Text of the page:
WASHINGTON — Children should limit their daily intake of sugar added to food to no more than six teaspoons, a new recommendation by the American Heart Association advises.
Sugar can be found in many natural foods such as fruits, but it also shows up in most diets as an addition to food or drink. Some major sources of added sugar include sweetened soft drinks, candy, cake, honey products, dairy desserts such as ice cream, and in fruit drinks.
According to the 2015-2020 Dietary Guidelines for Americans put forward jointly by the U.S. departments Agriculture and Health and Human Services, added sugar should make up less than 10 percent of a person’s daily calories intake.
Six teaspoons of added sugar are equivalent to about 25 grams or 100 calories. The estimated amount of calories needed for a 2-year-old is about 1,000; for a physically active boy aged 16 to 18, the estimate is around 3,200.
The American Heart association, which considered diets of kids from 2 to 18, also suggests that no added sugar be given to children under the age of 2.
Eating habits, especially taste preferences, develop early, so limiting sugar consumption could help children form a healthier diet, said Dr. Sara Lappé, pediatrician at the Cleveland Clinic. Lappé also serves as the medical director of the Be Well Kids Clinic, a pediatric weight management program at Cleveland Clinic Children’s.
Beverages, including soda, are the number 1 source of added sugar among kids, said Lappé, a finding also noted by the Heart Association.
“Children should not drink more than one eight-ounce sugar-sweetened drink a week, yet they are currently drinking their age in sugary drink servings each and every week,” said Dr. Miriam Vos, lead author of the Heart Association study released Monday. She is also associate professor of pediatrics at Emory University School of Medicine in Atlanta.
The recommendation by the Heart Association did not include sugar from natural foods, but Lappé said that parents should be mindful of that kind of sugar. Drinking fruit juice, for example, is not as healthy as eating the whole apple or orange, because the juice extracts the sugar from other healthy dietary supplements like fiber.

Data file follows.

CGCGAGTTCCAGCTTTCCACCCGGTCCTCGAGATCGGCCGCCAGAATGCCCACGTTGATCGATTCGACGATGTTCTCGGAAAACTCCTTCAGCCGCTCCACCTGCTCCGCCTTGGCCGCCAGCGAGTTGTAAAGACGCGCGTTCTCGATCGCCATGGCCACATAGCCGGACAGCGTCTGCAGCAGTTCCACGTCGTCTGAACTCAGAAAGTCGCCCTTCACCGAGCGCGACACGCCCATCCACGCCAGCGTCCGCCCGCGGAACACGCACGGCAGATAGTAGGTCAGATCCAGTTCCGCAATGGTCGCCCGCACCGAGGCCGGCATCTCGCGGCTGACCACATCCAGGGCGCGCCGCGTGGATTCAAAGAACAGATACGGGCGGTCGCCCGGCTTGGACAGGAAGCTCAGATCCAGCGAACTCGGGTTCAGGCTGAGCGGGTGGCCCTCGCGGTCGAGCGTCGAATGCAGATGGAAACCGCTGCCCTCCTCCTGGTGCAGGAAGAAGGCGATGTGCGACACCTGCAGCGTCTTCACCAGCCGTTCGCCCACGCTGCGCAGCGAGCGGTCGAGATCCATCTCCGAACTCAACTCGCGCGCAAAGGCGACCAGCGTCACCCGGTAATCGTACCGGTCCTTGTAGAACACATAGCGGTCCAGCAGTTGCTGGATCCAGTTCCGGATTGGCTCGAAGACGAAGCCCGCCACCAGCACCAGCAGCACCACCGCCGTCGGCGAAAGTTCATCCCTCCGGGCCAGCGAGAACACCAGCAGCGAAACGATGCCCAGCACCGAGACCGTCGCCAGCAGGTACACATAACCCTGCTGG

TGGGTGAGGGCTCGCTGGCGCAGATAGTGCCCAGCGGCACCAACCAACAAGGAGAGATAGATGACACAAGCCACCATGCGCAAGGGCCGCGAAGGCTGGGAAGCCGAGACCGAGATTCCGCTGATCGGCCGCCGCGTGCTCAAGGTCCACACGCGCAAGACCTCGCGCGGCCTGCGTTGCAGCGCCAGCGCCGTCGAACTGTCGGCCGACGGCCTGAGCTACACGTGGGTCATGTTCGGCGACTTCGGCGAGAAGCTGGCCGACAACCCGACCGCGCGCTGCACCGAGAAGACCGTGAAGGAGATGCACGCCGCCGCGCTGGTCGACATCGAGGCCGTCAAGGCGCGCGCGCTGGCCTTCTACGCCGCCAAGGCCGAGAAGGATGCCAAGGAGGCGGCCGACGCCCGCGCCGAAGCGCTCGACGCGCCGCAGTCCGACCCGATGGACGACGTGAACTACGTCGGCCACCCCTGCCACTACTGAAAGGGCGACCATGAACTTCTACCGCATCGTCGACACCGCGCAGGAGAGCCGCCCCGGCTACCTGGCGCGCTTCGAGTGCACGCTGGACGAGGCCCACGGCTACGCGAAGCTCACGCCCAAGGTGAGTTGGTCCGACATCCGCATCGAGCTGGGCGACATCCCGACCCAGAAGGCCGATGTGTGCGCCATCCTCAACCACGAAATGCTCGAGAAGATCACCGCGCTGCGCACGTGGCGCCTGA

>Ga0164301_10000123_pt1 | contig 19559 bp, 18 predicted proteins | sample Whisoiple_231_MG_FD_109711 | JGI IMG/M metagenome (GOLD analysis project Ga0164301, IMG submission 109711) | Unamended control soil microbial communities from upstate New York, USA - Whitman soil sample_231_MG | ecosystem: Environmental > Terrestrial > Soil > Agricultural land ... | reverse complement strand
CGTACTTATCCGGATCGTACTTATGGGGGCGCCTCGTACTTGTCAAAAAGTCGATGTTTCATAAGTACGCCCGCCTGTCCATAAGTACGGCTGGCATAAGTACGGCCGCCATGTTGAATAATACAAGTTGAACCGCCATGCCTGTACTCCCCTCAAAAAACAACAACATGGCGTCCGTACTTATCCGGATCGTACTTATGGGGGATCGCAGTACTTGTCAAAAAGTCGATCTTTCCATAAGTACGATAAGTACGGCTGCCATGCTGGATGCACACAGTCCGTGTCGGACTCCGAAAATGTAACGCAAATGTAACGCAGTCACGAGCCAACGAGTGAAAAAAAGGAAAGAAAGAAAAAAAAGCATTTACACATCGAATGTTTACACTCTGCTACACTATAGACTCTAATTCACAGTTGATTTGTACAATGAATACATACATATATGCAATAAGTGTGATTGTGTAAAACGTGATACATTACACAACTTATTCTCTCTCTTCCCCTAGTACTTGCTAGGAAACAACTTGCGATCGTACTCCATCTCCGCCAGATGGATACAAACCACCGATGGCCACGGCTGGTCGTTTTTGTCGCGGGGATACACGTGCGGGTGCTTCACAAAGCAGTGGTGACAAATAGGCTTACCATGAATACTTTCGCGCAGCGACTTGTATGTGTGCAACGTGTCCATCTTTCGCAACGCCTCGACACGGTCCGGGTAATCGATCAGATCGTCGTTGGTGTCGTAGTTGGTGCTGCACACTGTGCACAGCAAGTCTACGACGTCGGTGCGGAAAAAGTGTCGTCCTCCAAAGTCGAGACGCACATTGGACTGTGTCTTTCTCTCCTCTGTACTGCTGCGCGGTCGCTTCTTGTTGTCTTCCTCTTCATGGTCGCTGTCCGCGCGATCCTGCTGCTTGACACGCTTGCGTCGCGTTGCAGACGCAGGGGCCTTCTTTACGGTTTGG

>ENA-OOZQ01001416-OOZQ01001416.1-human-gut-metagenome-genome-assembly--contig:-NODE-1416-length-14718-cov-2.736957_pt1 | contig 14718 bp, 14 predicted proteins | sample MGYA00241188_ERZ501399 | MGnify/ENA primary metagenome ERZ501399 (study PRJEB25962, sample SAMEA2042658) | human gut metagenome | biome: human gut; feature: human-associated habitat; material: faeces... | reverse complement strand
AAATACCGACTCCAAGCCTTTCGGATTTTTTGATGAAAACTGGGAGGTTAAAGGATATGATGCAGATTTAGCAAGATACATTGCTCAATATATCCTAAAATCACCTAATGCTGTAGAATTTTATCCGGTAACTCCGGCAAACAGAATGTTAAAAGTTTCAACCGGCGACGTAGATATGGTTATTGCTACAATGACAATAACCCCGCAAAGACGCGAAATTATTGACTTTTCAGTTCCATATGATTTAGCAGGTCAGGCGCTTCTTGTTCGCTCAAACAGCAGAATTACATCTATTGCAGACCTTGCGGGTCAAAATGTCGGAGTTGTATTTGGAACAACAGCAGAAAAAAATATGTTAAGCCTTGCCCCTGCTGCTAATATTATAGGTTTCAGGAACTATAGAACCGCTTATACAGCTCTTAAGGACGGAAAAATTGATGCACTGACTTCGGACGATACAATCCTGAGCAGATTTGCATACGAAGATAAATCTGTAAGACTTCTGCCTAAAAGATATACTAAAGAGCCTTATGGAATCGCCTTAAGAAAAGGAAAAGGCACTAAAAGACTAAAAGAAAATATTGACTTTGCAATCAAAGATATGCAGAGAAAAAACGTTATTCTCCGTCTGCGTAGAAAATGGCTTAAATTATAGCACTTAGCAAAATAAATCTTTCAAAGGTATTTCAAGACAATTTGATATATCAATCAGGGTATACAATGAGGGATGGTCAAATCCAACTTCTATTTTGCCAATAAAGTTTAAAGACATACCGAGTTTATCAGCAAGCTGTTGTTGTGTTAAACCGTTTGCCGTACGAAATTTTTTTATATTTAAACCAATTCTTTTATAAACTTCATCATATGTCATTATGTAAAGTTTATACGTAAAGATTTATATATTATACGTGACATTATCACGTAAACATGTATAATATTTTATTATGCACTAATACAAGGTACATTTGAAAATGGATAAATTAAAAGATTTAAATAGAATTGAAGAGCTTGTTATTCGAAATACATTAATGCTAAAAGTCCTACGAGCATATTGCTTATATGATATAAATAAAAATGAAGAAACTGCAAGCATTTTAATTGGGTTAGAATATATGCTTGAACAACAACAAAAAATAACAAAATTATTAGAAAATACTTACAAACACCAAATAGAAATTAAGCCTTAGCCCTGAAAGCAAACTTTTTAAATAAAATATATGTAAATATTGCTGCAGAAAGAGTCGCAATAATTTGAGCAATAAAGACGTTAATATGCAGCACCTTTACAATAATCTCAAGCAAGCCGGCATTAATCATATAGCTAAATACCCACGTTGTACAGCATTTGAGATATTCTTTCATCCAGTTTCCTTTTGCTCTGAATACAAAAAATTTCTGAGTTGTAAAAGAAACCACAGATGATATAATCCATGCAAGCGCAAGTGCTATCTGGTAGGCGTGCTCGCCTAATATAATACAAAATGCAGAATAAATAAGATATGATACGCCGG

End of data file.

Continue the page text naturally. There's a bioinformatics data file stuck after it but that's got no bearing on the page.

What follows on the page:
Children who eat or drink too much sugar are at higher risk of obesity, and are more likely to be insulin resistant, a precursor of type 2 diabetes. Other problems may include low self-esteem, issues with joints, high blood pressure and fatty liver disease.
Approximately 17 percent of children aged 2 to 19 — about 12.7 million — in the U.S. are obese, according to the Centers for Disease Control and Prevention.
Lappé suggests that parents start aiming for the goal of lower sugar intake early by setting an example themselves, by decreasing the consumption of sweetened sodas at home, and start to look at foods that are lower in sugar.
Besides, the CDC also found in a 2011 report that nearly half of U.S. middle and high schools allowed advertising of less healthy foods, clouding students’ ability to make healthy food choices. The CDC has not yet updated that report.
By July 2018, food manufacturers will be required by the U.S. Food and Drug Administration to list the amount of added sugar on the Nutrition Facts label that shows up on most packaged food. Sugar content will be expressed in grams and as a percentage of a “Daily Value.”
“Until then” Vost said, “the best way to avoid added sugars in your child’s diet is to serve mostly foods that are high in nutrition, such as fruits, vegetables, whole grains, low-fat dairy products, lean meat, poultry and fish, and to limit foods with little nutritional value.”